Once more, the assigned scriptures show us Jesus as the Suffering Servant of the Lord. The first reading — Isaiah 53:10-11 — introduces the theme. This is an excerpt from near the end of the fourth (and last) of the Songs of the Suffering Servant in Isaiah. The complete song – Is 52:13-53:12 — tells of one who, although innocent, is tortured and killed but whose acceptance of these things takes away the sins of others and leads ultimately to glory. It is read in its entirety on Good Friday. Apparently there were different understandings among the Jews as to who this servant is: possibly the people of Israel suffering in their exile and dispersion, or the Messiah (with the actual sufferings falling on the pagans.
Regardless of how Isaiah and his hearers may have understood the passage, Christians from the beginning have understood it as being fulfilled in Jesus: he endured sufferings comparable to those described in the song and died, and this suffering and death brings salvation. (Accordingly, several verses of the song were included in the libretto of Handel’s “Messiah” — 53:3, 5-6, 8.) Jesus’ undeserved sufferings and death, willingly accepted, bring him glory and us undeserved forgiveness of our sins.
Verses from Psalm 33 — Ps 33:4-5, 18-19, 20, 22 — turn our hearts to reflect on our trust in the Lord, who is good to us.
The last line of the second reading — Hebrews 4:14-16 — brings back the thought of the responsorial psalm urging us to “confidently approach the throne of grace to find mercy and … timely help.” This letter seems to have been written to a community of Jewish Christians in Rome who seemed to have been considering giving up their faith in Jesus and returning to rabbinic Judaism. Christianlty brought the danger of persecution, while Judaism was accepted as legitimate by the Roman government. So the author urges his hearers to continue to put their faith in Jesus as their high priest. One point in this reading is that unlike earthly priests, Jesus has entered heaven where he is with God. In the context of today’s readings, this is comparable to the Servant in Isaiah, who sees his descendants in a long life and sees the light in fullness of days. Then we are reminded that our high priest, Jesus has been tested. This corresponds to the “affliction” and “suffering” of the Servant in Isaiah. So, as in the psalm, we can “confidently approach the throne of grace.”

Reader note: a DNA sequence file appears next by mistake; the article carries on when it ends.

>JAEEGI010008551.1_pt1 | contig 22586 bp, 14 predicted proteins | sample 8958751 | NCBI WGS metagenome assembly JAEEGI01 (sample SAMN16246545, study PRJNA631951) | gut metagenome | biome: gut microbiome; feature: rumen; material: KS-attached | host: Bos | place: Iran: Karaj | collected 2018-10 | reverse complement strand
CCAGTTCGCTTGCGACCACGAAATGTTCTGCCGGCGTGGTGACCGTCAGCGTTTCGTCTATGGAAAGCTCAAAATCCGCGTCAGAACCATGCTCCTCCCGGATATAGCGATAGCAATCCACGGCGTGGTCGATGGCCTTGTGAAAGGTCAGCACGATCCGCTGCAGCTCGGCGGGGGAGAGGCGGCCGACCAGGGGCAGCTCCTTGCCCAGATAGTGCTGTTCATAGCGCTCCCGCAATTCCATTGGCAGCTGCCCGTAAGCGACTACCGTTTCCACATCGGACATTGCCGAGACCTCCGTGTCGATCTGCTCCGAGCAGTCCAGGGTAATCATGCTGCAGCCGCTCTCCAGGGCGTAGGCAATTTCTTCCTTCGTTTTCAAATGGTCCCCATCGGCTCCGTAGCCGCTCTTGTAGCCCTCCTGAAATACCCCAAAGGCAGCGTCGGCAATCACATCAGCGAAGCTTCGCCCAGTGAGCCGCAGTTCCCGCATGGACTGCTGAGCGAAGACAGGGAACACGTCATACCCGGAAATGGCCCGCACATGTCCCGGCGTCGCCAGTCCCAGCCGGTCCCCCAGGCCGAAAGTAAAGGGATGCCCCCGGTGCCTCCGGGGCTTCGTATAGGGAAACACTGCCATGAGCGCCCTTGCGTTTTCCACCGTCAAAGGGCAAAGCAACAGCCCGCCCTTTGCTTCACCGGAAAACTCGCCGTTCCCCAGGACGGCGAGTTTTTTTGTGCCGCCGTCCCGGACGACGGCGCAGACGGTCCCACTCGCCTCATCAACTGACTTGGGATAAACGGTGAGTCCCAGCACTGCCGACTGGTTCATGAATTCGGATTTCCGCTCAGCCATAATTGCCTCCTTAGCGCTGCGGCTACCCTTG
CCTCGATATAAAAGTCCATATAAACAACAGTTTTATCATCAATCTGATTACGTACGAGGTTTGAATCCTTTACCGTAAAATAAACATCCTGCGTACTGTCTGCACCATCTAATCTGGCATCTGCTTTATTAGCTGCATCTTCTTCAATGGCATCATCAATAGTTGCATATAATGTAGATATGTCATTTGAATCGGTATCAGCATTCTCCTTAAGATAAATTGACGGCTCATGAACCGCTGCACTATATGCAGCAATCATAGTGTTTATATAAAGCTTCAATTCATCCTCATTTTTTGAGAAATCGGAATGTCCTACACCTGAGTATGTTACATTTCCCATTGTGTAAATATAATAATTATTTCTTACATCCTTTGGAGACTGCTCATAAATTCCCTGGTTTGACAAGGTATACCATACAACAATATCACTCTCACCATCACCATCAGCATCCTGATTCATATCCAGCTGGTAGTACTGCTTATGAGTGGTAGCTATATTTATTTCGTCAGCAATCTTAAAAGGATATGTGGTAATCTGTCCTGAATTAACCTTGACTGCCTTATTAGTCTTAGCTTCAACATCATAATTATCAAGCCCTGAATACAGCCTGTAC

In the gospel — Mark 10:35-45 — we see the themes of Jesus suffering and self-giving developed. In the verses immediately preceding today’s reading, Jesus gives the third prediction of his passion, in terms consistent with what Isaiah says of the Suffering Servant of the Lord. Charitably, we might partially, excuse James and John for asking for the seats next to Jesus in his glory by saying that they are focusing on the predicted resurrection, not the passion and death. In his response Jesus begins by reminding them that to share his glory, they must share his suffering. But he goes beyond that to explain why they even misunderstand following Jesus is all about. It’s not a matter of ruling others; it’s a matter of serving them. Of course, Jesus’ supreme service is that of “giv[ing] his life as a ransom for many,” or, as Isaiah puts it, “through his suffering … justify[ing] many.”
The service to which we are called in humility includes things such as those mentioned in Matthew 25 — feeding the hungry, welcoming the stranger, caring for the sick, and so forth — what are called the “corporal works of mercy,” and generally being helpful to those in need. It also should be the attitude with which we approach our duties at work, in the family, and in the community. We are there to serve the needs of others, not to boss them around, even if we are the boss, even if we are in charge. But in a way our service also includes the service of giving our lives “as a ransom for many.” How is this possible? Jesus is the one and only savior. But in our baptism we are incorporated into Christ’s body, the Church. So whatever god we do is part of the work of Jesus. St. Paul says, in Colossians 1:24, “I rejoice in my sufferings for your sake, and in my flesh I am filling up what is lacking in the afflictions of Christ on behalf of his body, which is the church.” If Paul can do this, so can we. Our sufferings, light or heavy, can have redemptive value, if we accept them as Jesus did.
In summary, Jesus saves us from our sins through his undeserved suffering and death for our sake. Therefore we have confidence in God’s love for us. Redeemed by Jesus, we can approach God for mercy and for help. Beyond that, we, like Jesus, are to have an attitude of service, not domination. Since we are members of his body, our own sufferings can have redemptive value, not apart from his, but united with his.